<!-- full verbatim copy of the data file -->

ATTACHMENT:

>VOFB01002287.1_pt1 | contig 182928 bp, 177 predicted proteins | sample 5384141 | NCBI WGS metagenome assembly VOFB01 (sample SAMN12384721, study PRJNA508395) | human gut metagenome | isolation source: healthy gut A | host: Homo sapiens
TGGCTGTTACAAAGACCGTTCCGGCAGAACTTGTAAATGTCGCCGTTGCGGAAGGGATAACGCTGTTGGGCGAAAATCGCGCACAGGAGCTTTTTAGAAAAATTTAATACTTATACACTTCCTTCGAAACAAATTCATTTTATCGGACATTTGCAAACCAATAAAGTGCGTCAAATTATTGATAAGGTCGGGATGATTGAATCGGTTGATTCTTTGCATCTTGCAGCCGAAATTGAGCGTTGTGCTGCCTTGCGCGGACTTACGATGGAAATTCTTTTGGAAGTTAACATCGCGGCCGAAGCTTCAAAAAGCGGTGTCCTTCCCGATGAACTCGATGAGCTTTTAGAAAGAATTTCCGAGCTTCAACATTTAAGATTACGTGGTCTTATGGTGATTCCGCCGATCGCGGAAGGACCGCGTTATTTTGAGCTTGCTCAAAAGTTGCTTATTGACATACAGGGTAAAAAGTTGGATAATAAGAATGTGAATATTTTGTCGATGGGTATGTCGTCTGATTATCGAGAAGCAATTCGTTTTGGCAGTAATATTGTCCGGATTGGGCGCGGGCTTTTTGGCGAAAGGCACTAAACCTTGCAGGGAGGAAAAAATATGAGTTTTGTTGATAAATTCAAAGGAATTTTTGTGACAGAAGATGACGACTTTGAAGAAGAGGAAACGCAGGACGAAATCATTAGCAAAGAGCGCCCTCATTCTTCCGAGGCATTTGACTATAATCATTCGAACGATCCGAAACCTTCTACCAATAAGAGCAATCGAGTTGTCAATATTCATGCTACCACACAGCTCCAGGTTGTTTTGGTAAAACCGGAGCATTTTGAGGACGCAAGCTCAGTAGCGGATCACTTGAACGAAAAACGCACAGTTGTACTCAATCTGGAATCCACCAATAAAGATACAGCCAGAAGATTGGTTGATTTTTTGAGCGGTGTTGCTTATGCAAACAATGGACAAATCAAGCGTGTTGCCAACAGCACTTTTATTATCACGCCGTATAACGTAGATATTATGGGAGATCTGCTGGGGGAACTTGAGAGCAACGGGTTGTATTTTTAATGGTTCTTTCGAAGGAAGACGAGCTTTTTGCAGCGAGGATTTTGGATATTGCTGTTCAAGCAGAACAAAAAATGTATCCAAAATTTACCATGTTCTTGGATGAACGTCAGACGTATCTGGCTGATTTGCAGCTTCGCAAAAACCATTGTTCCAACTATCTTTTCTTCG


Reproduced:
>VOFB01002287.1_pt1 | contig 182928 bp, 177 predicted proteins | sample 5384141 | NCBI WGS metagenome assembly VOFB01 (sample SAMN12384721, study PRJNA508395) | human gut metagenome | isolation source: healthy gut A | host: Homo sapiens
TGGCTGTTACAAAGACCGTTCCGGCAGAACTTGTAAATGTCGCCGTTGCGGAAGGGATAACGCTGTTGGGCGAAAATCGCGCACAGGAGCTTTTTAGAAAAATTTAATACTTATACACTTCCTTCGAAACAAATTCATTTTATCGGACATTTGCAAACCAATAAAGTGCGTCAAATTATTGATAAGGTCGGGATGATTGAATCGGTTGATTCTTTGCATCTTGCAGCCGAAATTGAGCGTTGTGCTGCCTTGCGCGGACTTACGATGGAAATTCTTTTGGAAGTTAACATCGCGGCCGAAGCTTCAAAAAGCGGTGTCCTTCCCGATGAACTCGATGAGCTTTTAGAAAGAATTTCCGAGCTTCAACATTTAAGATTACGTGGTCTTATGGTGATTCCGCCGATCGCGGAAGGACCGCGTTATTTTGAGCTTGCTCAAAAGTTGCTTATTGACATACAGGGTAAAAAGTTGGATAATAAGAATGTGAATATTTTGTCGATGGGTATGTCGTCTGATTATCGAGAAGCAATTCGTTTTGGCAGTAATATTGTCCGGATTGGGCGCGGGCTTTTTGGCGAAAGGCACTAAACCTTGCAGGGAGGAAAAAATATGAGTTTTGTTGATAAATTCAAAGGAATTTTTGTGACAGAAGATGACGACTTTGAAGAAGAGGAAACGCAGGACGAAATCATTAGCAAAGAGCGCCCTCATTCTTCCGAGGCATTTGACTATAATCATTCGAACGATCCGAAACCTTCTACCAATAAGAGCAATCGAGTTGTCAATATTCATGCTACCACACAGCTCCAGGTTGTTTTGGTAAAACCGGAGCATTTTGAGGACGCAAGCTCAGTAGCGGATCACTTGAACGAAAAACGCACAGTTGTACTCAATCTGGAATCCACCAATAAAGATACAGCCAGAAGATTGGTTGATTTTTTGAGCGGTGTTGCTTATGCAAACAATGGACAAATCAAGCGTGTTGCCAACAGCACTTTTATTATCACGCCGTATAACGTAGATATTATGGGAGATCTGCTGGGGGAACTTGAGAGCAACGGGTTGTATTTTTAATGGTTCTTTCGAAGGAAGACGAGCTTTTTGCAGCGAGGATTTTGGATATTGCTGTTCAAGCAGAACAAAAAATGTATCCAAAATTTACCATGTTCTTGGATGAACGTCAGACGTATCTGGCTGATTTGCAGCTTCGCAAAAACCATTGTTCCAACTATCTTTTCTTCG